We trust some people over others because we have no choice but to trust them.
Take babies for instance. Babies trust no one. Babies do not want to know anyone besides their mothers, and to cleave to their mothers. To the extent in which the babies grow up and get to know their environment, from their crib to their room, to their entire home, and perhaps their backyard, then these babies somewhat develop trust toward people in these familiar surroundings to the extent of their familiarity with them. Babies then approach those who are closer and more familiar, and stay away from others who are unfamiliar. In other words, trust is a trait that we need to acquire.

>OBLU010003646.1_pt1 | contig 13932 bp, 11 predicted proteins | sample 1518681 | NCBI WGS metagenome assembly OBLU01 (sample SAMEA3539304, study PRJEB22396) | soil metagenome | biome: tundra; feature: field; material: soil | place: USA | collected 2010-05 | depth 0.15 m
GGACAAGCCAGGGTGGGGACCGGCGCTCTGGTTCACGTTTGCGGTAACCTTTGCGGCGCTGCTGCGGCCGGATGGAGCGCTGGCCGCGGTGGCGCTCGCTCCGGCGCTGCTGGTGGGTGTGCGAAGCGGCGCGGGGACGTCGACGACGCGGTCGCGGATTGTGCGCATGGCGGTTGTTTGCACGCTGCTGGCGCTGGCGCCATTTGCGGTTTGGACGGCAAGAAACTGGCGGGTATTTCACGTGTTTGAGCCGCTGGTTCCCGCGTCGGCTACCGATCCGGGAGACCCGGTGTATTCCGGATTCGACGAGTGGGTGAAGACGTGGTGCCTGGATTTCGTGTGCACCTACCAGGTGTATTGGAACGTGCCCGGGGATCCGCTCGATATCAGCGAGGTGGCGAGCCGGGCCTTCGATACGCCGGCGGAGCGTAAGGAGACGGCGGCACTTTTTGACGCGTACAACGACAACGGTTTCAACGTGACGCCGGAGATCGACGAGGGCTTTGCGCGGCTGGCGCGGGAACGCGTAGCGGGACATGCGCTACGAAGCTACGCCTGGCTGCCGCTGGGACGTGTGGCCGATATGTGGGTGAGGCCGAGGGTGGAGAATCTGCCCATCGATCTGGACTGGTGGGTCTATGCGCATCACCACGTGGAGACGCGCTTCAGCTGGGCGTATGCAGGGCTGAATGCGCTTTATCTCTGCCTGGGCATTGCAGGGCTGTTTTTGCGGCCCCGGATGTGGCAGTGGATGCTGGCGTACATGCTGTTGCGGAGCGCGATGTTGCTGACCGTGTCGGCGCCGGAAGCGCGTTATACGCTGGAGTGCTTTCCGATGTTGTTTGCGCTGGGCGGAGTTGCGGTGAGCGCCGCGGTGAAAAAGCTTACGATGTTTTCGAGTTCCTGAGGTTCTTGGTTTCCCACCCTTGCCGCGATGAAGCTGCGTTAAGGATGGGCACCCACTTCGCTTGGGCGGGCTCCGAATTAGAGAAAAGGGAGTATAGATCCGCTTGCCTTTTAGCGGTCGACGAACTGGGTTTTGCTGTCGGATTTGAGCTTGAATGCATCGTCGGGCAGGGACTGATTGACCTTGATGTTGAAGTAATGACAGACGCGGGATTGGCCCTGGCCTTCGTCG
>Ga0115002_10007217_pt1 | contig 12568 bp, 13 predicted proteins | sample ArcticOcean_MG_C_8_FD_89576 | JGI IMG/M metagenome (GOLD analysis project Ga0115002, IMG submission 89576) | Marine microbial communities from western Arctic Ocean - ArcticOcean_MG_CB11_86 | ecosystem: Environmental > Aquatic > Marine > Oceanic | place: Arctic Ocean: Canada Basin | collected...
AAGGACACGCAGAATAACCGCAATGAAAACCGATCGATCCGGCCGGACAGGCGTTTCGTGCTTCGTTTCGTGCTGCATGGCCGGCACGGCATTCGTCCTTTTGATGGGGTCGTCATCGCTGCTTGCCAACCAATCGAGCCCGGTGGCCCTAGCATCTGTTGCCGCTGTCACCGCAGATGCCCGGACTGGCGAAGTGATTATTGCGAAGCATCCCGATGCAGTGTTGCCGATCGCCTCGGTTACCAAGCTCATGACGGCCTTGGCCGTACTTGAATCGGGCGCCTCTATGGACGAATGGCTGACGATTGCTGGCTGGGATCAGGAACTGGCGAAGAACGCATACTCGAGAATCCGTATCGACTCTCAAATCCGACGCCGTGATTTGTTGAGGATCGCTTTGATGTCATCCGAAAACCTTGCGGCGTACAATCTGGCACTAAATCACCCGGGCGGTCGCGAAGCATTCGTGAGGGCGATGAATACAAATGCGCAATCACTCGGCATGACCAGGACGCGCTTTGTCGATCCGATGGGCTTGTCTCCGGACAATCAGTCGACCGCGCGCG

Then, to the extent in which we gain familiarity with our environment, our society, the surrounding world—determining who is closer and further away from us—we accordingly develop trust in certain people.
We can also see such examples in animals. There are animals that we have domesticated over the course of history, such as cats and dogs, which we have established a certain amount of trust with. We know that we likely cannot raise a lion at home, but we have developed a level of trust in some animals over time—where the animals trust us to a certain extent, and we trust them—and then we can take their offspring and begin to develop a kind of relationship according to the degree of trust that we have established.
𝘉𝘢𝘴𝘦𝘥 𝘰𝘯 𝘵𝘩𝘦 𝘷𝘪𝘥𝘦𝘰 “𝘞𝘩𝘺 𝘋𝘰 𝘞𝘦 𝘛𝘦𝘯𝘥 𝘵𝘰 𝘛𝘳𝘶𝘴𝘵 𝘚𝘰𝘮𝘦 𝘗𝘦𝘰𝘱𝘭𝘦 𝘖𝘷𝘦𝘳 𝘖𝘵𝘩𝘦𝘳𝘴?” 𝘸𝘪𝘵𝘩 𝘒𝘢𝘣𝘣𝘢𝘭𝘪𝘴𝘵 𝘋𝘳. 𝘔𝘪𝘤𝘩𝘢𝘦𝘭 𝘓𝘢𝘪𝘵𝘮𝘢𝘯. 𝘞𝘳𝘪𝘵𝘵𝘦𝘯/𝘦𝘥𝘪𝘵𝘦𝘥 𝘣𝘺 𝘴𝘵𝘶𝘥𝘦𝘯𝘵𝘴 𝘰𝘧 𝘒𝘢𝘣𝘣𝘢𝘭𝘪𝘴𝘵 𝘋𝘳. 𝘔𝘪𝘤𝘩𝘢𝘦𝘭 𝘓𝘢𝘪𝘵𝘮𝘢𝘯.